Feature Article - September 2002
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Art Works

Adding interest, character and beauty to blank walls and barren spaces

By Stacy St. Clair

The art piece at Hilltop Park in Signal Hill, Calif., is "Hilltop Perspectives" by Cicchetti, Weir & Stone 1998 as commissioned by the City of Signal Hill.
How Great Thou Art

Unless you're one of the few recreation managers with a degree in art history, the process of selecting a sculpture or mural for public display can be a frightening prospect.

Relax. You weren't hired for your discerning artistic tastes.

When it comes to picking public art, look outside your recreation centers and park. Your community is filled with people with the knowledge—and passion—for picking timeless pieces.

In Dublin, Ohio, for example, the city depends upon a jury established by its arts council to select projects. It also solicits residents' input, so the community has a sense of excitement and ownership in the project.

"The jury finds the community's input invaluable," says Christie Rosenthal, executive director of the Dublin Arts Council. "It helps them decide what the community's looking for and what they would connect with."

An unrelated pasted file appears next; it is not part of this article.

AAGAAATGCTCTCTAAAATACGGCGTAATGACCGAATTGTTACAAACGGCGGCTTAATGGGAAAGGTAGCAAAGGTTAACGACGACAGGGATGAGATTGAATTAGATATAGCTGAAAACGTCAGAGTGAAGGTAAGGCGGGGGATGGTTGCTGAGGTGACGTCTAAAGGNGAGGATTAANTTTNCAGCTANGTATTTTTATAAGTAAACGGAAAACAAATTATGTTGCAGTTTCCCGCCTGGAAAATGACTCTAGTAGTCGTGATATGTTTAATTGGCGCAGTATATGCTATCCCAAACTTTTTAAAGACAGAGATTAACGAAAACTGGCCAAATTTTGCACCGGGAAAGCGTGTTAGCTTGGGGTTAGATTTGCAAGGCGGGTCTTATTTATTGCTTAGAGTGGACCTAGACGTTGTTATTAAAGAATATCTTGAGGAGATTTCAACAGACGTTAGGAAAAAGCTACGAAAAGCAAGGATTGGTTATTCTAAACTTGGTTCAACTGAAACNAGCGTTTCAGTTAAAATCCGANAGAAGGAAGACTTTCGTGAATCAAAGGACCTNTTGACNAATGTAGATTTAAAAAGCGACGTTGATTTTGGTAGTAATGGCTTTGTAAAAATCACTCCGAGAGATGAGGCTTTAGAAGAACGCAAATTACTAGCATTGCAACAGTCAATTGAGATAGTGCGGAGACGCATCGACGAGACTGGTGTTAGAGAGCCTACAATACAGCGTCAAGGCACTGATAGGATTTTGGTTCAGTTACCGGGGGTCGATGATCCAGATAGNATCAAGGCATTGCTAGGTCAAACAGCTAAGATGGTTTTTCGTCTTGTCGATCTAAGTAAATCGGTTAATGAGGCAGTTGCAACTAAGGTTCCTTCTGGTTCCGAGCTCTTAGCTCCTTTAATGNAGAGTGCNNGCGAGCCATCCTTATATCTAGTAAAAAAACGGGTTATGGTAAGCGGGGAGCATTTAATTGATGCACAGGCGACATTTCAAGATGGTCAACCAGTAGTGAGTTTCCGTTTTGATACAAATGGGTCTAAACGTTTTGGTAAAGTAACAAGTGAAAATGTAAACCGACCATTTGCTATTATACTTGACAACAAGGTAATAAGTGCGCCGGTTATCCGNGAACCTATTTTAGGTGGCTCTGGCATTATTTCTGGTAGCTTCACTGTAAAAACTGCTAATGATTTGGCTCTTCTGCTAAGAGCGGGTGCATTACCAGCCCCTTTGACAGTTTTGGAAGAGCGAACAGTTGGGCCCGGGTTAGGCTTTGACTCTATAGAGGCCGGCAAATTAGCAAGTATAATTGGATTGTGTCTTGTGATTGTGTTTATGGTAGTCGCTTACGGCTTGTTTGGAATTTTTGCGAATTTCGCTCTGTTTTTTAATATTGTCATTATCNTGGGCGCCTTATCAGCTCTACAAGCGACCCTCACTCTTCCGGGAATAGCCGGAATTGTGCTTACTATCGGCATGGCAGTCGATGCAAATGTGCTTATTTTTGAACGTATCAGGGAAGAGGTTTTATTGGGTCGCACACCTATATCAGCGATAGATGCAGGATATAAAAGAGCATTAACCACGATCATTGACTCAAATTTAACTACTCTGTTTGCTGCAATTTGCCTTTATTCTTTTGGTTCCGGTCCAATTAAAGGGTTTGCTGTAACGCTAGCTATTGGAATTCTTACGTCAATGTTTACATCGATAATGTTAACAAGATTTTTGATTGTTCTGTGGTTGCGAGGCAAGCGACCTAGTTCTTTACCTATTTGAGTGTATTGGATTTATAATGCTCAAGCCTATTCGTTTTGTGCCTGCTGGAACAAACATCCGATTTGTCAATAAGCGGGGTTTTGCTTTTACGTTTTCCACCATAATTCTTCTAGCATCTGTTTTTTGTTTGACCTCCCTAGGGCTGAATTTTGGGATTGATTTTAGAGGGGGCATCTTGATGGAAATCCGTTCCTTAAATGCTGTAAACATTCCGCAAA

Across the country in Signal Hill, Calif., city officials created a blue-ribbon panel of art experts—including area artists, university professors and members of the local arts association—to help pick their public art. The Signal Hill ad-hoc committee was charged with the daunting task of finding a "unique" piece of artwork that would reflect Signal Hill's character.

"We wanted something unlike anything we would see someplace else," says Kathy Sorensen, the city's community services director.

The city leaned heavily upon the Friends of Signal Hill Cultural arts, a non-for-profit corporation that promotes culture activities within the community. The corporation's connections within the California arts community helped attract 28 submission for the project.

In the end, the city selected a piece that includes several shadow art frames that allows patrons a panoramic view of Long Beach in the distance. It also includes art and pictures of Signal Hill‚ depicting past, most notably tributes to its roots as an oil-drilling community.

The piece, without question, was the distinctive artwork Signal Hill officials desired. The task could never have been accomplished without the blue-ribbon committee's advice and expertise, Sorensen says.

"That was the wisest thing we did," she says. "I would tell everyone to do the same thing."